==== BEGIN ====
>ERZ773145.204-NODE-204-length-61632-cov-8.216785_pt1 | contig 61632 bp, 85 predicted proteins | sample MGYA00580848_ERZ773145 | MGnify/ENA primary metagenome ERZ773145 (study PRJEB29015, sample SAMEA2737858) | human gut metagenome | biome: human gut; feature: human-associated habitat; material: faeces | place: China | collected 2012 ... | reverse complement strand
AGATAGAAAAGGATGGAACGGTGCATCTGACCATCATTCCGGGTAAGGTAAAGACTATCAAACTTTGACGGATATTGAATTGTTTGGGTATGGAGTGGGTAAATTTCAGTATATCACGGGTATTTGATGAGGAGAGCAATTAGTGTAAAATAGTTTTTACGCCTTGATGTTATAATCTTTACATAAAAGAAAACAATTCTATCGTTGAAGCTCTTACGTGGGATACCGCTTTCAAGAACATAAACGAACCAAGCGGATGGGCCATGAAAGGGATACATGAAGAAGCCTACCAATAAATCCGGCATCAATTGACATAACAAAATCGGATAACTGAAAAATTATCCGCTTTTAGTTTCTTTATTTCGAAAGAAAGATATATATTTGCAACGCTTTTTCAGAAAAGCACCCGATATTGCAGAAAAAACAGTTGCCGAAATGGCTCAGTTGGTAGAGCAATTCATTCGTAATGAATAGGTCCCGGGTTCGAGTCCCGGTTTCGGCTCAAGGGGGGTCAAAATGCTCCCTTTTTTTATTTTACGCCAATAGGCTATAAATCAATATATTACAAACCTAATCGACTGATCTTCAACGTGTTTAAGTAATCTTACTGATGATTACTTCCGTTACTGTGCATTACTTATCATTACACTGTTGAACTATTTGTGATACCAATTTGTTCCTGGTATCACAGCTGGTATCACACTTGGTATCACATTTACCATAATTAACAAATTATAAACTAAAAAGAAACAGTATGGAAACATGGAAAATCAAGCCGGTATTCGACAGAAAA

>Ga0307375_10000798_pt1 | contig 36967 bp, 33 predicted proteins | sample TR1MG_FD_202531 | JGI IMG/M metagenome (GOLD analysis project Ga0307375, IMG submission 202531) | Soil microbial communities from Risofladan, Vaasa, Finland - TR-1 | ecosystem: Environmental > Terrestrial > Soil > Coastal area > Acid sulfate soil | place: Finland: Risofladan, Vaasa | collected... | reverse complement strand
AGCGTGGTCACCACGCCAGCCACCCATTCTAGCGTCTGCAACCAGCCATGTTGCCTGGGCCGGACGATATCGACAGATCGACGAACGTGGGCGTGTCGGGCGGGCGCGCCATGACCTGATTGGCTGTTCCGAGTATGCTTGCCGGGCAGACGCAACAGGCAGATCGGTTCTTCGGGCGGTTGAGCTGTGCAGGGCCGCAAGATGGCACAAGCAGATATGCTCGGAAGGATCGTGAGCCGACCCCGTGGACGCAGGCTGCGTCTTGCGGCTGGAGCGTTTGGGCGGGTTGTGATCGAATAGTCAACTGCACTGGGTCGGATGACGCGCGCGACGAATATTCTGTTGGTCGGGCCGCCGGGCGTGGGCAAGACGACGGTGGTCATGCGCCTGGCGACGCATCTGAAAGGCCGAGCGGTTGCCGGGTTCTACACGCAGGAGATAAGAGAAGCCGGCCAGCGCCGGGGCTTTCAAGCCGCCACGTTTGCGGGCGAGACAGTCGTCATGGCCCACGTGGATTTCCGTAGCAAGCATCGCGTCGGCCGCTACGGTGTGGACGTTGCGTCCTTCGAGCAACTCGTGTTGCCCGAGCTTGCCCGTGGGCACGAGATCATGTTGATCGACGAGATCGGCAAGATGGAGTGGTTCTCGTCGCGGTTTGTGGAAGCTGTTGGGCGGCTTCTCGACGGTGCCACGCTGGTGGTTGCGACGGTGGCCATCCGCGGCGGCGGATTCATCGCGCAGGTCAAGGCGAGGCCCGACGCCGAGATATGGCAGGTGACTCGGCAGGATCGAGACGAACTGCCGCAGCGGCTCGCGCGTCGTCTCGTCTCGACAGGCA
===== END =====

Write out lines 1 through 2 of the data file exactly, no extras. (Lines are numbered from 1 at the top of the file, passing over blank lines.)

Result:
>ERZ773145.204-NODE-204-length-61632-cov-8.216785_pt1 | contig 61632 bp, 85 predicted proteins | sample MGYA00580848_ERZ773145 | MGnify/ENA primary metagenome ERZ773145 (study PRJEB29015, sample SAMEA2737858) | human gut metagenome | biome: human gut; feature: human-associated habitat; material: faeces | place: China | collected 2012 ... | reverse complement strand
AGATAGAAAAGGATGGAACGGTGCATCTGACCATCATTCCGGGTAAGGTAAAGACTATCAAACTTTGACGGATATTGAATTGTTTGGGTATGGAGTGGGTAAATTTCAGTATATCACGGGTATTTGATGAGGAGAGCAATTAGTGTAAAATAGTTTTTACGCCTTGATGTTATAATCTTTACATAAAAGAAAACAATTCTATCGTTGAAGCTCTTACGTGGGATACCGCTTTCAAGAACATAAACGAACCAAGCGGATGGGCCATGAAAGGGATACATGAAGAAGCCTACCAATAAATCCGGCATCAATTGACATAACAAAATCGGATAACTGAAAAATTATCCGCTTTTAGTTTCTTTATTTCGAAAGAAAGATATATATTTGCAACGCTTTTTCAGAAAAGCACCCGATATTGCAGAAAAAACAGTTGCCGAAATGGCTCAGTTGGTAGAGCAATTCATTCGTAATGAATAGGTCCCGGGTTCGAGTCCCGGTTTCGGCTCAAGGGGGGTCAAAATGCTCCCTTTTTTTATTTTACGCCAATAGGCTATAAATCAATATATTACAAACCTAATCGACTGATCTTCAACGTGTTTAAGTAATCTTACTGATGATTACTTCCGTTACTGTGCATTACTTATCATTACACTGTTGAACTATTTGTGATACCAATTTGTTCCTGGTATCACAGCTGGTATCACACTTGGTATCACATTTACCATAATTAACAAATTATAAACTAAAAAGAAACAGTATGGAAACATGGAAAATCAAGCCGGTATTCGACAGAAAA